By making everyone a salaried employee at a time when class distinctions were pronounced in many workplaces, IBM took a bold move to signal its belief in the dignity of work—all work.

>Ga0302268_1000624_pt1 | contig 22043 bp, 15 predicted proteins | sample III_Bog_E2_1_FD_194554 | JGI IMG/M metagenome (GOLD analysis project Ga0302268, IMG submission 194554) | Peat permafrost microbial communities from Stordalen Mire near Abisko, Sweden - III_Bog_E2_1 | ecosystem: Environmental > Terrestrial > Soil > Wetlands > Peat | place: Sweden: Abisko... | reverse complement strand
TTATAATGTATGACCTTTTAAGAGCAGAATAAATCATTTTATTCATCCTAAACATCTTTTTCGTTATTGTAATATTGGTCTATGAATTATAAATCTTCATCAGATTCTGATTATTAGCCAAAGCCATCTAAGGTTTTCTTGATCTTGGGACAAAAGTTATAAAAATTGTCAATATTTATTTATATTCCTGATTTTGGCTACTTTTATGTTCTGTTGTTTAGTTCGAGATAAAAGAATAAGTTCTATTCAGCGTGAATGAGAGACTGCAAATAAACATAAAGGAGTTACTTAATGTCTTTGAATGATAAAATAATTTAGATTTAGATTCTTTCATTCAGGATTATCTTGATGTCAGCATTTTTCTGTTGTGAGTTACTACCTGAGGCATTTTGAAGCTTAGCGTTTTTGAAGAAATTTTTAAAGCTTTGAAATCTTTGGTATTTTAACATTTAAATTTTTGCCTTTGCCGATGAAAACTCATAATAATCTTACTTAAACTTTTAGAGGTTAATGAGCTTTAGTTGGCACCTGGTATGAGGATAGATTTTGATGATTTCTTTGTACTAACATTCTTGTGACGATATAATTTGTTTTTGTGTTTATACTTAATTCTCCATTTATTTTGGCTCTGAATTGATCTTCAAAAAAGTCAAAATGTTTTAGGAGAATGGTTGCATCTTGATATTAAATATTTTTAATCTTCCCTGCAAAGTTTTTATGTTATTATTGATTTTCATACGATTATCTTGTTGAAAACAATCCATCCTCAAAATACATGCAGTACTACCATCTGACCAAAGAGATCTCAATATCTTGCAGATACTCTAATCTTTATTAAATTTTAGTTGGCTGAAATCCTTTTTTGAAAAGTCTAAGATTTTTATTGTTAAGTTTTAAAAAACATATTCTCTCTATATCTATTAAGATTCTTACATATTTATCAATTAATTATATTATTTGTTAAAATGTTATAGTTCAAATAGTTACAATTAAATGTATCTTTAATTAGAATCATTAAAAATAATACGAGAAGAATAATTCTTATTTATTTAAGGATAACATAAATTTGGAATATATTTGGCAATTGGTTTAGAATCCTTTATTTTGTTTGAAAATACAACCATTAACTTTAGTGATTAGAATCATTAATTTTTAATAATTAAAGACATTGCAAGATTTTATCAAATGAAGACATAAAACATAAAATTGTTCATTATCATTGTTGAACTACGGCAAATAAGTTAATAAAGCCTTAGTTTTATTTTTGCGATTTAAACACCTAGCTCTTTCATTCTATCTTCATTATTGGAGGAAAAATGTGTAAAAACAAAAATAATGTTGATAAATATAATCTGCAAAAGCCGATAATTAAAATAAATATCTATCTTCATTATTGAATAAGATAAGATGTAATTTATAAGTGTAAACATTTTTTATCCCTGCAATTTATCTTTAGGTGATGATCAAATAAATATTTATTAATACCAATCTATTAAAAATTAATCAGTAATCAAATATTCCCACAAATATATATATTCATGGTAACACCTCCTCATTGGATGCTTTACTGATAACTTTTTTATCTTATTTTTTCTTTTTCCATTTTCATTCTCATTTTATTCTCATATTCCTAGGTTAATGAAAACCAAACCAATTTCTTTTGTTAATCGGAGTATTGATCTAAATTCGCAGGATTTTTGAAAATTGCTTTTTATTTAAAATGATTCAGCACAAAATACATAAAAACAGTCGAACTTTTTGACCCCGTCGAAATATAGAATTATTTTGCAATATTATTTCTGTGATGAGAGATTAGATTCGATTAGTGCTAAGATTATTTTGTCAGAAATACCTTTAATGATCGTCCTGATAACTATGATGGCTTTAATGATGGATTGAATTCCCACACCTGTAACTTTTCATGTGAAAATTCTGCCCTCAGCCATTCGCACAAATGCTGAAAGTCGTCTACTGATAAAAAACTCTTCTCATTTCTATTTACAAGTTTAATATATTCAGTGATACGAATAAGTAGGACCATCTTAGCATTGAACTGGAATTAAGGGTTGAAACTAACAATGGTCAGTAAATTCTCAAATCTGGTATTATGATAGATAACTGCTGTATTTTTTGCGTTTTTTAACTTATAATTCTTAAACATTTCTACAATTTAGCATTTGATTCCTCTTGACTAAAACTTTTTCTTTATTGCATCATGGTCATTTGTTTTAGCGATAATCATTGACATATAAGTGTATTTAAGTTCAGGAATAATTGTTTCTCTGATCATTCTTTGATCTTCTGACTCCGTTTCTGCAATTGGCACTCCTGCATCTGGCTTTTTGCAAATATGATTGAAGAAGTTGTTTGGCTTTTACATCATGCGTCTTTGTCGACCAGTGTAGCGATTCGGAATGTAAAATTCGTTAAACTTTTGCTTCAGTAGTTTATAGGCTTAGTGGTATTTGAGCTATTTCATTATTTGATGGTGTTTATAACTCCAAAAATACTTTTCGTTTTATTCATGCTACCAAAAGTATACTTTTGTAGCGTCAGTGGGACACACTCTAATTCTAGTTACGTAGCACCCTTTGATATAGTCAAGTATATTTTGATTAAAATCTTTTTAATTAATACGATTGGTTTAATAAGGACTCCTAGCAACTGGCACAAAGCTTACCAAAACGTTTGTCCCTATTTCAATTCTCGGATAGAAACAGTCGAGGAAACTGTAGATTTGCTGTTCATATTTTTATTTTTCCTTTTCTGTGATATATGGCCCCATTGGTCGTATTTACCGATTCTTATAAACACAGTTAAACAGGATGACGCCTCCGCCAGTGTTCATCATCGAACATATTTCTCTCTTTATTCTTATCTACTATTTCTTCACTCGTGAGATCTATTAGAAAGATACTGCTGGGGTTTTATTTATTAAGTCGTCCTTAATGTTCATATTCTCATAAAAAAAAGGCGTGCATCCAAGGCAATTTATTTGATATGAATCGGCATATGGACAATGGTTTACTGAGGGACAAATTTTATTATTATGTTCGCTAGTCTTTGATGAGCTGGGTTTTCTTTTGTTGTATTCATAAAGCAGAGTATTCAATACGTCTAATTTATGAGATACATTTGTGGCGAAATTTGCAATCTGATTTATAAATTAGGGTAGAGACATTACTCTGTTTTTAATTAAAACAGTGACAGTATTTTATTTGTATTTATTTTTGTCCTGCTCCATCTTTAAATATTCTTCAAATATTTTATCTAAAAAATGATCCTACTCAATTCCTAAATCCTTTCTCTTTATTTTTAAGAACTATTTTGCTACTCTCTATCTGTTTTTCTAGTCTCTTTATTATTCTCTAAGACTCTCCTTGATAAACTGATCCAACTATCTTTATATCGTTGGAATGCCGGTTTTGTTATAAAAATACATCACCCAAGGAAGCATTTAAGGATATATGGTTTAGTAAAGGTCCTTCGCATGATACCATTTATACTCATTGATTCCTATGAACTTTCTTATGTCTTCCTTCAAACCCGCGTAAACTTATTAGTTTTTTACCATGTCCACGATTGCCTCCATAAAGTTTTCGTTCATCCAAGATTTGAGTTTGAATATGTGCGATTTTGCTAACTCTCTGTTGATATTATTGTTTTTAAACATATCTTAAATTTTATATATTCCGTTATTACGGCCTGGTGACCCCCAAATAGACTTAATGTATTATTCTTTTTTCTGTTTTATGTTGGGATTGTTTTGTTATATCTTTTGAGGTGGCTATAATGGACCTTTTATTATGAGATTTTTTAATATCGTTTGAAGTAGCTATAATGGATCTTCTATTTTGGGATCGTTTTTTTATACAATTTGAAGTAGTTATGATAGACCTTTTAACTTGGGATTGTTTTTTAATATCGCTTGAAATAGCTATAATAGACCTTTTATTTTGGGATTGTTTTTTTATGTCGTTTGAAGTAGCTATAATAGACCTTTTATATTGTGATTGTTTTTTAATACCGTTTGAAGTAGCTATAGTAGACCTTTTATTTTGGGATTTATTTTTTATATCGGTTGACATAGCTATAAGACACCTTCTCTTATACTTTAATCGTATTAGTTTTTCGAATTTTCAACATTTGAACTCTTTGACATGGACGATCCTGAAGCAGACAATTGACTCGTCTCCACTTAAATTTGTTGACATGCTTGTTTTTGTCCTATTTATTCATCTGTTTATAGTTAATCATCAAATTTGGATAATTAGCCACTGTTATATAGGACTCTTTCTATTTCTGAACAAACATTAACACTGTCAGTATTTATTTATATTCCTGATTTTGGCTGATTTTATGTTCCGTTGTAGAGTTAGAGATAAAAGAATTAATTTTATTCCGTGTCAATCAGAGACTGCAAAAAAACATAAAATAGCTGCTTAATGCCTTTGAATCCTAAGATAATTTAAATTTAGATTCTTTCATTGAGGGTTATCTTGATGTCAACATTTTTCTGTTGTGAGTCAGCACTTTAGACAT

When Thomas Watson Jr. took Jack Bricker up on his proposal to do away with the hourly wage, he was setting a business precedent. Never before had a corporation the size of IBM leveled the compensation playing field to this extent. Before announcing the plan, Watson anticipated a favorable response from IBM employees. Years later he would write, “The joke went around that on the first day of hunting season no one would show up for work at our Rochester, Minnesota plant.”